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Trolling Tactics

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I bought my FishHawk last year. Its changed my trolling tactics quite a bit. Sometimes I wonder if for the better. Looking through my FishHawk booklet it shows best feeding temps for certain species. I fish Cayuga lake so lake trout are a big part of my program but Browns, rainbow and LL's are always welcome. So as you can see Browns, rainbows and LL's have a lower limit of 44. So ill make that 44 degrees hit bottom and Ill stack lines up from there and adjust from there depending on if I see any patterns on the finder from there. Anyone care to share any of your tactics? Im interested mainly in what temps you look for and what species your targeting. Whats going through your head when you hit the lake? What are you looking for?     

Via FishHawk Instruction manual.
Species- Lower Limit Optimum Upper Limit
Brown Trout 44 52 75
Chinook Salmon 40 44 60
Coho Salmon 44 54 60
Crappie 60 70 75
Kokanee 52
Lake Trout 40 42 55
Largemouth Bass 50 70 80
Atlantic Salmon 45 50 60
Rainbow Trout 44 54 63
Smallmouth Bass 50 65 73
Steelhead 42 45 62
Walleye 50 67 76
Alewife 48 54 72
Cisco 53
Emerald Shiner 61
Gizzard Shad 69
Rainbow Smelt 43 50 57
Spottail Shiner 54


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Maybe temps arent as important on the fingerlakes?  I know that if I find to warm of temps where im at i just moving out a little further into deeper water (a stones throw away) but on Ontario you might have toi move out a few miles because there isnt extreme drop off like cayuga.  ?? Thinking out loud here....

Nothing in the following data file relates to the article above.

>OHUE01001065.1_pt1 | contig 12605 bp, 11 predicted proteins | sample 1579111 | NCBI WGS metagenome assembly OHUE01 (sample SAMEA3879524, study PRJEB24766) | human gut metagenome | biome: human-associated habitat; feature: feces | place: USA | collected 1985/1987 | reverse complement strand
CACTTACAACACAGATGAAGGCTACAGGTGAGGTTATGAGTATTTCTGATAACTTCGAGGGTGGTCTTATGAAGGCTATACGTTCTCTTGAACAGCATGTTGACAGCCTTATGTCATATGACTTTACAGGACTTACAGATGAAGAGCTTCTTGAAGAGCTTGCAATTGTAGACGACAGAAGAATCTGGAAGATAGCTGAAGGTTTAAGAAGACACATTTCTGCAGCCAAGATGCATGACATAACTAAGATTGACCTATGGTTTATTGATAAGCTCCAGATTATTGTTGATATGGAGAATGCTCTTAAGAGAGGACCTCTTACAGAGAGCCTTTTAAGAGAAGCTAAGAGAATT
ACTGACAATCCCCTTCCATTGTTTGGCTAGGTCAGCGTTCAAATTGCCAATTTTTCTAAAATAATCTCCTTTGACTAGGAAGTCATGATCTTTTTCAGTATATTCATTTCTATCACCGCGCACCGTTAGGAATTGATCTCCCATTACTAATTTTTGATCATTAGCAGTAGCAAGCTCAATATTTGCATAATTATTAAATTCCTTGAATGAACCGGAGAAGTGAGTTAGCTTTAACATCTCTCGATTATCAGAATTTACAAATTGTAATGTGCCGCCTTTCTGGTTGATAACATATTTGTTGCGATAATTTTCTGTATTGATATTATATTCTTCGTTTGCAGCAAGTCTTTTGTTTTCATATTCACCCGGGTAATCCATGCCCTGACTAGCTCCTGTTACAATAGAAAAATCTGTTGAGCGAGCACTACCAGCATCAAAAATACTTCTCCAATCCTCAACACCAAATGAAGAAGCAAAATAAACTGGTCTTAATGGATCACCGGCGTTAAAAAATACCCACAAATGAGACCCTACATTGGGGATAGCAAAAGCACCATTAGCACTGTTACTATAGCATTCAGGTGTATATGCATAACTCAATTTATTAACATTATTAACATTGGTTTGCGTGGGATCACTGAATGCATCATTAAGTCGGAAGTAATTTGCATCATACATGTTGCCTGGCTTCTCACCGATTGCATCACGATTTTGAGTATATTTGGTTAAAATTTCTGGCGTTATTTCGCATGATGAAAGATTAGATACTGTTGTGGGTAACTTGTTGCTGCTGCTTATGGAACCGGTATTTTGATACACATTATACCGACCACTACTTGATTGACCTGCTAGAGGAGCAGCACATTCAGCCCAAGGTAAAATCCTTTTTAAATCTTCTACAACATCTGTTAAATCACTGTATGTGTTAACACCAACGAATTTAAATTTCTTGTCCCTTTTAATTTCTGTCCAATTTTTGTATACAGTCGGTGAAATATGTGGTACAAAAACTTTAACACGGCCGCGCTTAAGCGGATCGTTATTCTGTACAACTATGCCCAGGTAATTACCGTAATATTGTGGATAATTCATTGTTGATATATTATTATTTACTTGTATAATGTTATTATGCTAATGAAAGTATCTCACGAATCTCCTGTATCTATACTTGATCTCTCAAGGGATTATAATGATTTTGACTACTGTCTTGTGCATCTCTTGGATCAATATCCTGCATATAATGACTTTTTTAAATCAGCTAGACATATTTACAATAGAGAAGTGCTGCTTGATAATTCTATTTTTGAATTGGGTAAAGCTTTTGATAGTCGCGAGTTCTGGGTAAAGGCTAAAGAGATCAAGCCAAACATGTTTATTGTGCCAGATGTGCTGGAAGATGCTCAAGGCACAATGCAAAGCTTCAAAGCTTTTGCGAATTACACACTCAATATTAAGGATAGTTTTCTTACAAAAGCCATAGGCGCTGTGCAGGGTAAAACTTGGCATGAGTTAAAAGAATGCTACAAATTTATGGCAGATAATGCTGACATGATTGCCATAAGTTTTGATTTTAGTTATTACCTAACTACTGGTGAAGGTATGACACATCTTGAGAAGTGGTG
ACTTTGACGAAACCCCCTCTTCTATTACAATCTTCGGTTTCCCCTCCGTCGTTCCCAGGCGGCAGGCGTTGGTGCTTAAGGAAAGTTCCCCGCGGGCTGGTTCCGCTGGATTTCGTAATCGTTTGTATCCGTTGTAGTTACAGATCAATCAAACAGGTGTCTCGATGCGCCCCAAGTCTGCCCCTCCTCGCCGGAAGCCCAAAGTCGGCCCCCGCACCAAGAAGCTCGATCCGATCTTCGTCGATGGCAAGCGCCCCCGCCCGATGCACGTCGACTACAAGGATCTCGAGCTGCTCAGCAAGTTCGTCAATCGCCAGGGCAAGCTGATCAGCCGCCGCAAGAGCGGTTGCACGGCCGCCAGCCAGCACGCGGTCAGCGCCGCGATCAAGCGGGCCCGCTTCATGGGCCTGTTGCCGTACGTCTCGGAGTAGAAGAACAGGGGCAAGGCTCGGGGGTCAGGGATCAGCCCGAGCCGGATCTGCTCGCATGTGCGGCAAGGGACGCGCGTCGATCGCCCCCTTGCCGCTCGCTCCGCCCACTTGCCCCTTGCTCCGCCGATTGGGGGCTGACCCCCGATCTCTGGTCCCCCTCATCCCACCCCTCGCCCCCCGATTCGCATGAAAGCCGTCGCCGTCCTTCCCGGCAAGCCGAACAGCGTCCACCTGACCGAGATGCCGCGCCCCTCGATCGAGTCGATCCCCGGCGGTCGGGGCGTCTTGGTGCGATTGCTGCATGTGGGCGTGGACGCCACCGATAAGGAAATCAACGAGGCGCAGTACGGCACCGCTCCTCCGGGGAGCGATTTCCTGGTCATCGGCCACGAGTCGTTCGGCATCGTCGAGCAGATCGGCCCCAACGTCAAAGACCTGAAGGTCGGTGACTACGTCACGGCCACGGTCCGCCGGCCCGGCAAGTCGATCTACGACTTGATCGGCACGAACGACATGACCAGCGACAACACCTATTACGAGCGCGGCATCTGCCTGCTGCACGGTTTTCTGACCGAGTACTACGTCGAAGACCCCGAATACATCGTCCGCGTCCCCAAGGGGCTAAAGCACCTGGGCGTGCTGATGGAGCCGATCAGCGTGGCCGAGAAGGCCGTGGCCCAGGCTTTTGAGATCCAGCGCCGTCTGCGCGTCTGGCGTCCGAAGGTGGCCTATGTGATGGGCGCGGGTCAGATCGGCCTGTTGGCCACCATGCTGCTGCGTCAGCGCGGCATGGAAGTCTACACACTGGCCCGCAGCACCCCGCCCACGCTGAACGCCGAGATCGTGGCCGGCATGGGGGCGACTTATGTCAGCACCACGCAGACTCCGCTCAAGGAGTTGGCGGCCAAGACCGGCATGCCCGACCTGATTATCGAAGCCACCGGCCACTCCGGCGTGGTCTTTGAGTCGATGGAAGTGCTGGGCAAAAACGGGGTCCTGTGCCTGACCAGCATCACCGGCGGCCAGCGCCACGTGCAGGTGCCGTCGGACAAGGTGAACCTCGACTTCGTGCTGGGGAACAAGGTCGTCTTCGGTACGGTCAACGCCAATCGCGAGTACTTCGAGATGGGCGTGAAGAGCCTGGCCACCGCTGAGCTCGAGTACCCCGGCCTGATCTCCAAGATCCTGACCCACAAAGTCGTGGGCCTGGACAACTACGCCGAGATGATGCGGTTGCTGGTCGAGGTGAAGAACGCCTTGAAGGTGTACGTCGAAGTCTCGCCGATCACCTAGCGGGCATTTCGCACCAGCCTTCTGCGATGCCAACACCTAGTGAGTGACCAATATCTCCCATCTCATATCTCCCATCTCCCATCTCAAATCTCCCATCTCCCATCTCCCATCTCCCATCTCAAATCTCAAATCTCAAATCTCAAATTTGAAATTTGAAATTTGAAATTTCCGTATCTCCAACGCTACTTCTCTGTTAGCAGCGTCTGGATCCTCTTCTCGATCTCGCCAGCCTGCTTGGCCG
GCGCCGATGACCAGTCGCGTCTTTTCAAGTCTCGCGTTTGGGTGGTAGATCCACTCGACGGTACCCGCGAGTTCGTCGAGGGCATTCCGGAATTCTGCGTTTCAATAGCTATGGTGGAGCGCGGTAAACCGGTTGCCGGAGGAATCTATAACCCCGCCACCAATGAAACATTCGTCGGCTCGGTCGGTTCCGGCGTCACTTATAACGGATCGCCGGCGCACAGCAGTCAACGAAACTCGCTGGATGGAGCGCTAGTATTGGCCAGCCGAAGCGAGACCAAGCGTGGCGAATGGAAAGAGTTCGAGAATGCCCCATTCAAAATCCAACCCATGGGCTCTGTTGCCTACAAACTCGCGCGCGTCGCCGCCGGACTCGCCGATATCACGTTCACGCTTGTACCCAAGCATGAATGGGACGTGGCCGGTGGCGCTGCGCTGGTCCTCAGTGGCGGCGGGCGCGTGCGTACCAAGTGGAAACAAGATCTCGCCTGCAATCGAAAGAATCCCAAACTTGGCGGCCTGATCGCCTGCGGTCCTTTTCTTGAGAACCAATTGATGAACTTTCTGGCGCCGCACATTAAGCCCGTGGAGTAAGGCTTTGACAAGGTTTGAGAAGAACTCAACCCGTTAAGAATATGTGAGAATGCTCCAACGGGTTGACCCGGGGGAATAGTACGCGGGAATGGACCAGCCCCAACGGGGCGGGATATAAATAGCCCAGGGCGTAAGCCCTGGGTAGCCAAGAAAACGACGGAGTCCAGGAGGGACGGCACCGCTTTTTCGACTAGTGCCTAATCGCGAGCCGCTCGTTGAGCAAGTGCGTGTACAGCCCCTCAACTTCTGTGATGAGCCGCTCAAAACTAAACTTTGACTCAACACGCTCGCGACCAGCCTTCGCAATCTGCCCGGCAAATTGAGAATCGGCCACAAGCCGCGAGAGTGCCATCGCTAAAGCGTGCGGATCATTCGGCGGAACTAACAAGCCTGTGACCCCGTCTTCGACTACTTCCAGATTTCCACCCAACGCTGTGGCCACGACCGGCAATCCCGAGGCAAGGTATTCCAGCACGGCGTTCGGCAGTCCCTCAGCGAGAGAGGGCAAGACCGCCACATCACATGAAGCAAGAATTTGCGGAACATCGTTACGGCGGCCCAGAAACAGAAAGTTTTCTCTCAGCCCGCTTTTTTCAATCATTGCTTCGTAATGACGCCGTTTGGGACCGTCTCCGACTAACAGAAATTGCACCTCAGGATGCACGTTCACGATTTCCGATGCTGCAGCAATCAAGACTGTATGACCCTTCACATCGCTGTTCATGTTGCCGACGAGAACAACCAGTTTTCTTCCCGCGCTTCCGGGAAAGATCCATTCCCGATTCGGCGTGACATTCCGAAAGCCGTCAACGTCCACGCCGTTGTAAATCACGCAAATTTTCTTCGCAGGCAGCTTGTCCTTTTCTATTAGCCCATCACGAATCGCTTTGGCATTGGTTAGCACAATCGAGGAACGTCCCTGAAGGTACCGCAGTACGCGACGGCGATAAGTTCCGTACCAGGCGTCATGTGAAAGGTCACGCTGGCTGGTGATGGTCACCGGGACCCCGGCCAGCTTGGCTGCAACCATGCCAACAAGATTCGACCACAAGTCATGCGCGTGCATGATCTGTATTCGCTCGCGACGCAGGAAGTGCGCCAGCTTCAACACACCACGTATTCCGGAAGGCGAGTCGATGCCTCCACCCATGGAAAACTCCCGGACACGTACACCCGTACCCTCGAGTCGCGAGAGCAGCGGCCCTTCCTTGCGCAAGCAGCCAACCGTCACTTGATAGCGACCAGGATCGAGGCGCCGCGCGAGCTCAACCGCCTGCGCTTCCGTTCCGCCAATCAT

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In the Finger LakesThe temps become more and more important as the lake sets up the thermocline (starting about now this year). In the winter and spring specific water column temps aren't as crucial as it is for DIFFERENCES in temp....finding the temp break near shore where the water is starting to warm and finding a "color line" in the water or in the case of power plant discharges or other potental "warmer" temps (which still may be outside of your temperature chart information). We have all encountered fish outside their optimum preferred temperature RANGE so the chart is a general guideline at best. Probably the most profitable thing is to look for bait "congregations" regardless of temp or depth and exploit it by trolling through and around it back and forth. In general fish will be located in or near the bait which can be boittom oriented or suspended. In the summer and especially for browns look for drop-offs where the preferred temp or the temp of the break in the thermocline intersects the bottom ( e.g. determined by your Fish Hawk data)...very often rainbows and landlocks locate above thethermocline in summer and the lakers either within, just below, or on bottom in deeper water. As with many "gizmos" we tend to spend copious amounts of time looking at screens and sometimes forget about the actual fishing tactics...Temperature meters, fish finders, and all the other"stuff" we use are only as good as the fishing person's ability to integrate the information and make effective use of it. Actual experience plays a huge role in using these "tools" effectively.

Edited by Sk8man